The crazy wisdom of manifesting the three kayas in our daily lives…

Picture of “The Three Stooges” the old man instagramed to illustrate this episode of Pulp Buddhism in which the Naropa Prairie Dog Players do a dramatic reading from volume five of Chogyam Trungpa’s collected works in which they discuss the crazy wisdom of of manifesting the three kayas in our daily life…

Jonathan begins.

“This sense of hopelessness we are discussing here is our starting point for relating to crazy wisdom.”

Jonathan continues.

“If our sense of hopelessness is able to cut through our unrealistic goals, then our hopelessness becomes something we can actually work with.”

Allen replies.

“We are no longer trying to make something of ourselves.”

Caroline replies.

“There is no duality in hopelessness as such.”

Caroline continues.

“Our sense of hopelessness connects us directly, practically speaking, with our everyday lives.”

Sally replies.

“It just is.”

Jonathan replies.

“If we are able to see that ‘isness,’ so to speak, then there is realization, the experience of sudden enlightenment.”

Jonathan continues.

“Without hopelessness, there is no way to realize sudden enlightenment.”

Allen replies.

“Only by giving up our projects can we bring about the ultimate, definite, positive state of being, which is the realization that we are already enlightened beings here and now.”

Virginia replies.

“In discussing the details of this state, we could say that even in experiencing a sense of buddha nature, we still have to have that experience, which is connected with the samsaric, or confused, part of our being in that it is dependent on the experience of something.”

Virginia pauses.

“Experience involves a sense of duality.”

Virginia continues.

“You have an experience and you relate with that experience; you relate with it as something separate; there is a separation between you and what you experience.”

Sally replies.

“We are dealing with a subject matter, experience.”

Virginia replies.

“Though there is still a sense of separateness, of duality, nevertheless it is an experience of being awake, of realizing buddha within us.”

Sally replies.

“So we begin to develop some sense of space between the experience and the projection of the experience.”

Caroline replies,

“There is a forward-moving journey of trying to catch some particular aspect in us that is sane.”

Sally replies.

“And making that effort, becoming involved in that particular relationship, brings our sense of space somewhere.”

Jonathan replies.

“It is like when we are just about to say something.”

Jonathan pauses.

“First we have to experience the unsaid things.”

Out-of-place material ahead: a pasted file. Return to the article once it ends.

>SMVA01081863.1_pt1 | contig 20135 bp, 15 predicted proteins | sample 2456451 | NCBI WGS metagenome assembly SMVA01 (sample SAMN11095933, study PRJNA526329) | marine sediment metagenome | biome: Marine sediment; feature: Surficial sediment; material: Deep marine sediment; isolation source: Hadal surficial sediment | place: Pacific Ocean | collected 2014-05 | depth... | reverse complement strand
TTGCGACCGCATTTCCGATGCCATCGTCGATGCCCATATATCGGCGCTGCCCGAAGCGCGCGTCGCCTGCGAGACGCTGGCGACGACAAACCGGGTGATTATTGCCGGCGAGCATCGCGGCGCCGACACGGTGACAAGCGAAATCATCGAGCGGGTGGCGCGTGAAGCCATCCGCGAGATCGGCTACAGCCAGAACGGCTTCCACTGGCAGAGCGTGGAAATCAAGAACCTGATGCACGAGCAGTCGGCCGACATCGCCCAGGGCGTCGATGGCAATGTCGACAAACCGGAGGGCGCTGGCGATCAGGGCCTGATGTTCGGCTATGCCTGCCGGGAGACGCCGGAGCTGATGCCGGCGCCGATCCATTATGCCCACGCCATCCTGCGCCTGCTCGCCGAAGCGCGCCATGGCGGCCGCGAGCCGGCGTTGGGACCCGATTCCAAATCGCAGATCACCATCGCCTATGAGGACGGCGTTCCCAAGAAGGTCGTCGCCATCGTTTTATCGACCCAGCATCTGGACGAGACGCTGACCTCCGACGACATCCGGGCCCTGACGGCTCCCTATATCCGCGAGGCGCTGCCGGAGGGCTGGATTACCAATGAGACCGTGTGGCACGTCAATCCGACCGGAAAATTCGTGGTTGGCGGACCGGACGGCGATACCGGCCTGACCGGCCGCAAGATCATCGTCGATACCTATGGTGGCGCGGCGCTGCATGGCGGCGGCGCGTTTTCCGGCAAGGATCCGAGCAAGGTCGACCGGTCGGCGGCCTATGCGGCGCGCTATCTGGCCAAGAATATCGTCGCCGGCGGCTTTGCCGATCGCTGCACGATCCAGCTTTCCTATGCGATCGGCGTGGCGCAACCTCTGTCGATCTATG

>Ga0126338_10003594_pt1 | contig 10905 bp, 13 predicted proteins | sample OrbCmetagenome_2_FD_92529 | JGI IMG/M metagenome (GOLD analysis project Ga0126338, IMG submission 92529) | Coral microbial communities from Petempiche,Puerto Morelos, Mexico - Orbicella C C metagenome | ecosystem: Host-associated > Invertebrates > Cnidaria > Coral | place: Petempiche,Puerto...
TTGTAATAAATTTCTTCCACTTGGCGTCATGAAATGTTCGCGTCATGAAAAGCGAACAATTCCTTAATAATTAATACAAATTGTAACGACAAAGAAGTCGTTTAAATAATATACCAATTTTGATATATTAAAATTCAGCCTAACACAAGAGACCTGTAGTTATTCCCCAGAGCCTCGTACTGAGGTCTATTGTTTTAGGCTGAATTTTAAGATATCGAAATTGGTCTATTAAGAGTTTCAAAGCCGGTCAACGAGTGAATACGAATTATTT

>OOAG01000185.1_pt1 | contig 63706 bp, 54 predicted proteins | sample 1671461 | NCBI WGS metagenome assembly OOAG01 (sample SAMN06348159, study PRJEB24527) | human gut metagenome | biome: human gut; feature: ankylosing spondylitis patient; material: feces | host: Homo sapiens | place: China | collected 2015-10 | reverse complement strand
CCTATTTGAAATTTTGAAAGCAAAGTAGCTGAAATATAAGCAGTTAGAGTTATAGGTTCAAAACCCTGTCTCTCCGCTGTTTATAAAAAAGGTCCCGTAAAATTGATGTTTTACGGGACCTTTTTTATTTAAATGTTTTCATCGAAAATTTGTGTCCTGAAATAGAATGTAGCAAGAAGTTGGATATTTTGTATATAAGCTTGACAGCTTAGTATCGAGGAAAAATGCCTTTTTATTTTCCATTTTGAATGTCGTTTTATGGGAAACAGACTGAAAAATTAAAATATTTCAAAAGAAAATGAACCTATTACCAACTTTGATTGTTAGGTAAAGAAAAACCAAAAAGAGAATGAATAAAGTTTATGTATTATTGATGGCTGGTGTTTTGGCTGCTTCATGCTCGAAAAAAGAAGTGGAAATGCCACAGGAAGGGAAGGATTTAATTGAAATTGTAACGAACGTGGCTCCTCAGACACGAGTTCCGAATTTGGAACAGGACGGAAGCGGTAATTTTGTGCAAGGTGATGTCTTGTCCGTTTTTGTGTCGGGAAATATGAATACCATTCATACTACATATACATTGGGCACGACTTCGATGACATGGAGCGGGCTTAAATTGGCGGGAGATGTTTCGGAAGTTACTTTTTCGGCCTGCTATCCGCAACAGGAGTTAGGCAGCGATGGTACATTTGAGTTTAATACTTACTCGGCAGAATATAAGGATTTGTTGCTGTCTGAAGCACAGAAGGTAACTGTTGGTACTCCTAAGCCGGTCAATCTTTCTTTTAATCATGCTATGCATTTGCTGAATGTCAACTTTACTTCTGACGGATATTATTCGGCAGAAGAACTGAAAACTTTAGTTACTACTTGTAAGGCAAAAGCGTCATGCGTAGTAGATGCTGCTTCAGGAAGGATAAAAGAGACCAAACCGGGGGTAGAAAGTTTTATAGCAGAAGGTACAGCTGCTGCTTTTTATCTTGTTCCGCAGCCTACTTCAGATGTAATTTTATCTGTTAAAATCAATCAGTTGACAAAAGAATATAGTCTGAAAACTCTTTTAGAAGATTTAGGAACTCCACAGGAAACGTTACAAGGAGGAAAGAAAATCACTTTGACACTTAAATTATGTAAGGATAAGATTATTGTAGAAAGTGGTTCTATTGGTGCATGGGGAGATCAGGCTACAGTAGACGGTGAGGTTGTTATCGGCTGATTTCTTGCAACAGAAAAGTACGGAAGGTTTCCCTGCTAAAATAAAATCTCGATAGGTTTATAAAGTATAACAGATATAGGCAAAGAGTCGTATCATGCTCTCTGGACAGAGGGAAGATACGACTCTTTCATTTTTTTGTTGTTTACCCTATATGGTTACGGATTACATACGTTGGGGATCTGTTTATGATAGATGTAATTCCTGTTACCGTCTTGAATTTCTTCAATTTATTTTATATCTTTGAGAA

Jonathan continues.

“We feel the space of what we haven’t said yet.”

Allen replies.

“We feel the space, and then we say whatever we say, which accentuates the space in a certain way, makes it into a definite perspective.”

Jonathan replies.

“In order to express space, we have to draw the boundary of space.”

Allen replies.

“That kind of sense of openness that happens when we are just about to say something or just about to experience something is a kind of sense of emptiness.”

Jonathan replies.

“This experience of emptiness is the dharmakaya.”

Virginia replies.

“In order to give birth, we have to have an accommodation for giving birth to this realization of this sense of the absence of birth before giving birth that is the dharmakaya.”

Sally replies.

“Dharmakaya is unconditioned.”

Allen replies.

“The leap has already been made.”

Jonathan replies.

“Once we decide to leap, we have leapt already.”

Allen replies.

“The leaping itself is somewhat repetitious or redundant.”

Virginia replies.

“We are talking about that kind of sense of space in which the leap, the birth, is already given though not yet manifested.”

Sally replies.

“It is not yet manifested, but it is as good as already manifested.”

Virginia replies.

“In that state of mind in which we are about to experience, say, drinking a cup of tea, we have drunk a cup of tea already before we drink it.”

Sally replies.

“And we have said things already before we actually say them on a manifest level.”

Virginia replies.

“That kind of pregnant, embryonic, fertile ground that happens in our state of mind constantly is also unconditioned, as well as being pregnant with something.”

Sally replies.

“It is unconditioned in relation to my ego, or dualistic mind, my actions, my love and hate, and so on.”

Virginia replies.

“In relation to all that, it is unconditioned.”

Sally replies.

“Thus, we have this kind of unconditioned glimpse happening in our state of mind constantly.”

Sally continues.

“This experience of dharmakaya is the starting point or ground of crazy wisdom.”

Virginia replies.

“The embryonic manifestation here is the dharma, the dharma of possibilities that have happened already, existing things that exist in nonexistence.”

Virginia continues.

“It is the sense of fertility, complete fullness yet intangibility, in our daily experience.”

Jonathan replies.

“Before an emotion arises, we prepare ourselves toward that.”

Allen replies.

“Before we put our actions into effect, there are preparations toward that.”

Jonathan replies.

“That sense of occupied space, self-existing space, is dharma.”

Allen replies.

Kaya is ‘form,’ or ‘body,’ the statement that such dharma does exist.”

Jonathan replies.

“The body of dharma is the dharmakaya.”

Sally replies.

“Then we have the second level of manifestation, the sambhava, the sambhogakaya, in our state of being.”

Allen replies.

“This is the borderline between fullness and emptiness.”

Allen continues.

“There is the sense that the fullness of it becomes valid, because it is emptiness.”

Jonathan replies.

“In other words, it is a kind of affirmation of the existence of emptiness.”

Virginia replies.

“There is the spaciousness where the emotions begin to arise, where anger is just about to burst out or has burst out already, but there still needs to be a sambhogakaya.”

Jonathan replies.

Sam means ‘complete,’ bhoga means ‘joy’.”

Caroline replies.

“Joy here is occupation or energy, rather than joy in the sense of pleasure as opposed to pain.”

Caroline continues.

“It is occupation, action existing for itself, emotions existing for themselves.”

Sally replies.

“But though it exists for itself, it is rootless as far as relative truth is concerned.”

“There is no basis for the arising of an emotion, yet emotions still occur, out of nowhere, their energy springs forth, sparks out, constantly.”

Jonathan replies.

“Then we have nirmanakaya.”

Virginia replies.

Nirmana, in this case, is the emanation, or manifestation—the complete manifestation or final act.”